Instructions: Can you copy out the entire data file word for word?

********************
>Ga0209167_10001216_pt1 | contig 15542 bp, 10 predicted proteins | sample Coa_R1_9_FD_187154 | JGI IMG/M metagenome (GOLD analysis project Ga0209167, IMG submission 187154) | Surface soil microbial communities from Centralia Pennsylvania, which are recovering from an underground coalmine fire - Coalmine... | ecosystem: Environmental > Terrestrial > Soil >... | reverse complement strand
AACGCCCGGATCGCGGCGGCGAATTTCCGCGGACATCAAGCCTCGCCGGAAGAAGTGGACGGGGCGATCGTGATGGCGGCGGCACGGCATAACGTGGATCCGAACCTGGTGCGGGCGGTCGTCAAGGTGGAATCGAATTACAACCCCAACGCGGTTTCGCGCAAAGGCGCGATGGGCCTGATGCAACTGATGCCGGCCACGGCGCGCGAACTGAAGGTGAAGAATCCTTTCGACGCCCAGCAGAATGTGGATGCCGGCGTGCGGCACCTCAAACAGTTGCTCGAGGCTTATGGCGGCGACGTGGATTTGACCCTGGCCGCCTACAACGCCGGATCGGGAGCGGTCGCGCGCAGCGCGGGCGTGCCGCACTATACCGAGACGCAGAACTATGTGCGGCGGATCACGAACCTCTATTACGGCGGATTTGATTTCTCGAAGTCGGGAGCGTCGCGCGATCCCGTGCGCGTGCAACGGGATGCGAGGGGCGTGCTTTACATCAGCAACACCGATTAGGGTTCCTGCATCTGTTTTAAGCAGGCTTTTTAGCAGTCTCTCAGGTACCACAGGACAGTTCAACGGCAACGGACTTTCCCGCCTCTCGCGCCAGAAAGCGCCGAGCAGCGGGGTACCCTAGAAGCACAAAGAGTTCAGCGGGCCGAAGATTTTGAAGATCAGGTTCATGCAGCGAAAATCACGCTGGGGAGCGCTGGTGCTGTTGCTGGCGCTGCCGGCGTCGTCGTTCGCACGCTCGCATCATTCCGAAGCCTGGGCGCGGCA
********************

>Ga0209167_10001216_pt1 | contig 15542 bp, 10 predicted proteins | sample Coa_R1_9_FD_187154 | JGI IMG/M metagenome (GOLD analysis project Ga0209167, IMG submission 187154) | Surface soil microbial communities from Centralia Pennsylvania, which are recovering from an underground coalmine fire - Coalmine... | ecosystem: Environmental > Terrestrial > Soil >... | reverse complement strand
AACGCCCGGATCGCGGCGGCGAATTTCCGCGGACATCAAGCCTCGCCGGAAGAAGTGGACGGGGCGATCGTGATGGCGGCGGCACGGCATAACGTGGATCCGAACCTGGTGCGGGCGGTCGTCAAGGTGGAATCGAATTACAACCCCAACGCGGTTTCGCGCAAAGGCGCGATGGGCCTGATGCAACTGATGCCGGCCACGGCGCGCGAACTGAAGGTGAAGAATCCTTTCGACGCCCAGCAGAATGTGGATGCCGGCGTGCGGCACCTCAAACAGTTGCTCGAGGCTTATGGCGGCGACGTGGATTTGACCCTGGCCGCCTACAACGCCGGATCGGGAGCGGTCGCGCGCAGCGCGGGCGTGCCGCACTATACCGAGACGCAGAACTATGTGCGGCGGATCACGAACCTCTATTACGGCGGATTTGATTTCTCGAAGTCGGGAGCGTCGCGCGATCCCGTGCGCGTGCAACGGGATGCGAGGGGCGTGCTTTACATCAGCAACACCGATTAGGGTTCCTGCATCTGTTTTAAGCAGGCTTTTTAGCAGTCTCTCAGGTACCACAGGACAGTTCAACGGCAACGGACTTTCCCGCCTCTCGCGCCAGAAAGCGCCGAGCAGCGGGGTACCCTAGAAGCACAAAGAGTTCAGCGGGCCGAAGATTTTGAAGATCAGGTTCATGCAGCGAAAATCACGCTGGGGAGCGCTGGTGCTGTTGCTGGCGCTGCCGGCGTCGTCGTTCGCACGCTCGCATCATTCCGAAGCCTGGGCGCGGCA